Emma's Choice and the Freedom of Feminism
Is it really women who degrade themselves, or is it society that degrades women?
Now that the whole debate has died down about Emma Watson and the question over the feminism of her choice of pose, let’s take a moment to mull it over and make some conclusions.
I was discussing it the other day with a woman who would certainly describe herself as a feminist, but to my surprise her views were not what I expected.
We were in agreement over the main principle - there was nothing wrong, degrading or un-feminist about the picture. We both agreed that she resembled a powerful, strong-minded and beautiful woman. But what I was saying to my friend, who I’ll refer to as Hermione, was that there was a stark difference between the sort of publication Watson’s photo was and the kind on page three of your average weekend tabloid. We both felt that Watson was sending out a clear message, that she was going to do whatever she wanted, that she was comfortable and proud of her body. However we disagreed when I suggested that page-three-poses would not have been appropriate, that they portray women as the subject of amusement for men, rather than as equals. Hermione was adamant that even this view retained some form of prejudice. She asked me whether I thought there was any difference between a male in his underwear in provocative poses, and a female doing the same. My initial reaction was that it would not be appropriate for a feminist to do such a thing. But, I was asked, what is wrong with that, if its her choice to do it?
Do Feminists have less freedom than other women?
A hundred years ago, still fighting for the right to vote, suffragettes would dress in their Sunday bests in an effort to represent themselves as the height of respectability. Nowadays when we think of a suffragette, the image that springs to mind is Sylvia Pankhurst in a tailored coat and broad hat. But putting that into context, that is what was worn by everyone at the time, there wasn’t the disparity in clothing that we have nowadays. 21st Century feminists don’t wear dresses that cover the shoulders, chest and go down beyond the knee; or suits with blazers and long trousers. Nor do they wear short skirts, crop tops or anything that reveals any skin. They wear all these things, they wear whatever they want. All women have the liberty to dress themselves however they like, and should have the freedom not to be treated any differently based on their choices. Men areunencumbered by such scrutiny, and this is where the problem lies: we judge the exact same behaviour differently depending on the sex of the individual.
Why are we so ready to attack women?
Upon closer inspection, the strongest criticism has actually come from fellow women. Watson’s Vanity Fair shoot controversy kicked off with a tweet from Telegraph columnist Julia Hartley-Brewer, who mocked Watson for ‘complaining why no one took her seriously.’
People will always have their opinions on the choices of others, but feminism is a different matter entirely. As Watson told the Telegraph,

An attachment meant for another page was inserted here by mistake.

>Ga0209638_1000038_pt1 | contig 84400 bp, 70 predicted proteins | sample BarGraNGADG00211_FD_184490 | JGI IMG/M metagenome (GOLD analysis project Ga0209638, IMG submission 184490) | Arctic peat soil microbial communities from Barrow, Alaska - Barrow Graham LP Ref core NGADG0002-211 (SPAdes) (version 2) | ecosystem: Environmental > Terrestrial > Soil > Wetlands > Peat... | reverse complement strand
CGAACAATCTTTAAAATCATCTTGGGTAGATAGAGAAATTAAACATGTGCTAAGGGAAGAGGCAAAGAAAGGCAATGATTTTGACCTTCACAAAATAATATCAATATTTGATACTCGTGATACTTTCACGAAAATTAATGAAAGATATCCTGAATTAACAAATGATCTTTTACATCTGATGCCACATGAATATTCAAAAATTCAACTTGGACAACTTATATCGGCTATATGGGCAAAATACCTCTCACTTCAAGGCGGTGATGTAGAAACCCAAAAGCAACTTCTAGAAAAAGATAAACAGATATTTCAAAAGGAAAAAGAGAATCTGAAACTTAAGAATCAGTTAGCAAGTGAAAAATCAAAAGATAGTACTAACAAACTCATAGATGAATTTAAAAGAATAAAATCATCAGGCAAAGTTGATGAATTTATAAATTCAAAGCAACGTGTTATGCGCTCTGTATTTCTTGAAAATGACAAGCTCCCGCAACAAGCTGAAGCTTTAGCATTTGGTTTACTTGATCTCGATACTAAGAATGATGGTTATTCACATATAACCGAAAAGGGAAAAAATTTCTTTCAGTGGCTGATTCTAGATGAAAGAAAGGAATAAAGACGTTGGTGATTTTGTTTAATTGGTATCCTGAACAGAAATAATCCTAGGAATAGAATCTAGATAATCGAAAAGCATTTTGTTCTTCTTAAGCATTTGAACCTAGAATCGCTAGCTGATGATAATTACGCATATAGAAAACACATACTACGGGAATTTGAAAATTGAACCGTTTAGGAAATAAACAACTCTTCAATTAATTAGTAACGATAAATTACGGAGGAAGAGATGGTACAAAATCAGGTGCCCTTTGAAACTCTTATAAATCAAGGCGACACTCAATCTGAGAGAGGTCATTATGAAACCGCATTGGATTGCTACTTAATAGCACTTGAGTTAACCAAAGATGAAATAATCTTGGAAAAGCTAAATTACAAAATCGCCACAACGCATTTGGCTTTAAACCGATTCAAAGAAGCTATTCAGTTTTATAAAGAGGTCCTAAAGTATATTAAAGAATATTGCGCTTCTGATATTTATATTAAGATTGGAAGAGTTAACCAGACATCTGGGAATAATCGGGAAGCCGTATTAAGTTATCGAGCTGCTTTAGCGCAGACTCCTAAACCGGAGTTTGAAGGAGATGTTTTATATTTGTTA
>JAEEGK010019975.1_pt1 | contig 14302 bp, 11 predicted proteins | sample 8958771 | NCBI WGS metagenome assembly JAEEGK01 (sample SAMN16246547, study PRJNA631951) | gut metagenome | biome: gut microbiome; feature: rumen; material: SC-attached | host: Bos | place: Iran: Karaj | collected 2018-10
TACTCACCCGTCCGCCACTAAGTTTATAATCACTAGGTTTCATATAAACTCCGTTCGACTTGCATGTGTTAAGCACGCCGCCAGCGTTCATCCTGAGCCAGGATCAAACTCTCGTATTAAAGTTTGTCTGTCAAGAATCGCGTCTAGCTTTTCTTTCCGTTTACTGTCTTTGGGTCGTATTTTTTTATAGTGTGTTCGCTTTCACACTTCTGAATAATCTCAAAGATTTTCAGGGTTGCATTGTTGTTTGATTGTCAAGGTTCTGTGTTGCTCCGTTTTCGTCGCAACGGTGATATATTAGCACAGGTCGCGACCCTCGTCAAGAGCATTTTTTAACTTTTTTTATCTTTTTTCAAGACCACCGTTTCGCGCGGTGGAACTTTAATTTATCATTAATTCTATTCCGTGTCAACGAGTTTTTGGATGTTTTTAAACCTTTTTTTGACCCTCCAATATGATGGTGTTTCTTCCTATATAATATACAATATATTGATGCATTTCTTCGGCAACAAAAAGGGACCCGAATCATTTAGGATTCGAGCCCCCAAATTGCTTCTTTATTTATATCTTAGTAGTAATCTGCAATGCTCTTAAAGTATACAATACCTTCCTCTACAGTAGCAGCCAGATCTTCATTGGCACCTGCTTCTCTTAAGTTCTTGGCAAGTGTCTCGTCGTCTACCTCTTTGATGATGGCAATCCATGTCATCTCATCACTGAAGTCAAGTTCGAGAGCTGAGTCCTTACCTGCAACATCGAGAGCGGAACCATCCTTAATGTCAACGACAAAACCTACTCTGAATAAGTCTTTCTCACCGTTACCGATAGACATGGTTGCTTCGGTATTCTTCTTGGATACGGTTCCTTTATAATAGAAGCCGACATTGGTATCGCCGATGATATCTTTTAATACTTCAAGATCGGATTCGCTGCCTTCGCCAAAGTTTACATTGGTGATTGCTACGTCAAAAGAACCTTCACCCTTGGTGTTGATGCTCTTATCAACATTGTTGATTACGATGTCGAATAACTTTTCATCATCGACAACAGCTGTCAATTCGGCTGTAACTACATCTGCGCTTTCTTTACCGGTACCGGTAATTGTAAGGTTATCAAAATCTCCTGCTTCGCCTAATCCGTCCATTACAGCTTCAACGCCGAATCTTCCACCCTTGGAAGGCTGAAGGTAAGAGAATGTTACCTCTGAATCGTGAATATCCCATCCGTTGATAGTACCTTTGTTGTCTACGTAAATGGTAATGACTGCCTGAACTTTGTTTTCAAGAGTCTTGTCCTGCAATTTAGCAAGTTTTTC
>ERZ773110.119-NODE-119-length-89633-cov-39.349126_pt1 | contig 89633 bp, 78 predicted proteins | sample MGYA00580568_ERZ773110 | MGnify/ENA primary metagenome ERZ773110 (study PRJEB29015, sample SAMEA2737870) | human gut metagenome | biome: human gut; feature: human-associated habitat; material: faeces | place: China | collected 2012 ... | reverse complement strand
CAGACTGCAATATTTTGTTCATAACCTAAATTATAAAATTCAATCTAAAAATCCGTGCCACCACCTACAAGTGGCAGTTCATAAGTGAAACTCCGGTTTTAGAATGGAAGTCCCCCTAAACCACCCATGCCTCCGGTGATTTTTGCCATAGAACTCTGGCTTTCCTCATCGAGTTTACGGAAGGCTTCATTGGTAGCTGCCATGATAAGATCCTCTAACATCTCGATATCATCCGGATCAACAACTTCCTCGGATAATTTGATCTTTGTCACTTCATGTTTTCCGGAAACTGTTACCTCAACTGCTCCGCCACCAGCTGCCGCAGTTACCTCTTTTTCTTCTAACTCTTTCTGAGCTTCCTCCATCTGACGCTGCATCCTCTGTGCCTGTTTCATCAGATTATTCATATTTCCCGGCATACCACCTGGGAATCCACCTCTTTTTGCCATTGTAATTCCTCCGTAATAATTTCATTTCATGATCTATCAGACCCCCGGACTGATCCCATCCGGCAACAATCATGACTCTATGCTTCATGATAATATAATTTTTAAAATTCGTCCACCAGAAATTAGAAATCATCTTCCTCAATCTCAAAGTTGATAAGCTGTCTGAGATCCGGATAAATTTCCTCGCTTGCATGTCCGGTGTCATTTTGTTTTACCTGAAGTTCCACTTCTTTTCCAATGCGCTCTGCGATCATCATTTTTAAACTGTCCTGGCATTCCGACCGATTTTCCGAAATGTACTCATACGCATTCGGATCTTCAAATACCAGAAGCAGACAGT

And my friend Hermione was in firm agreement. “Its about free will,” she told me. “Men are free to make choices about simple things like what clothes they wear. This is how it should be, for men and women alike.” Hermione is a psychologist, who believes that this might be down to social beliefs that are ingrained in the back of our minds. “We are brought up in a society that trains us to think in a certain way, to have certain values. We inherit these ideas and values from society and from our friends and family, but very rarely do we actually question them.” She asks me about the pictures of popular liberal Canadian Prime Minister Justin Trudeau topless which caused a ‘meltdown’.
“Trudeau is being sexualised here, but nobody sees anything wrong with that,” says Hermione. “Its this ‘cognitive frame’ that makes us see the same picture in different ways. No one doubts Trudeau’s capabilities or his intentions because he’s man.”
Cultural Heritage or Historical Baggage?
The irrationality of social norms only becomes apparent when we question them like this. Which is why we must question everything, in order to understand why it is we think in certain ways. This is the only way society can be improved. Its the root of the feminist movement, the civil rights movement and just about anything that has fought for justice, liberty or equality. It is also no easy process, as a lot of the principles we grow up with are at odds with other values and we find ourselves confused. Watson found herself in this position in 2014 where in an interview with Wonderland to which she was shamelessly accused of “flaming hypocrisy” by Piers Morgan.
This leaves in a dilemma: how can we adapt and develop ideas, when doing so leaves us exposed to questions being raised of our integrity?
On Spike’s journey through life, he has walked 550 miles across Spain, spent 4 years in Australia camping, surfing, hiking and jumping off waterfalls, while funding himself busking with his guitar, volunteered at an english school in the Cambodian countryside, and got married on a deserted beach in Fiji. Spike has documented his travels through his blog, and his instagram. After travelling the world these past years, he now studies law in London where he lives with his Catalan wife.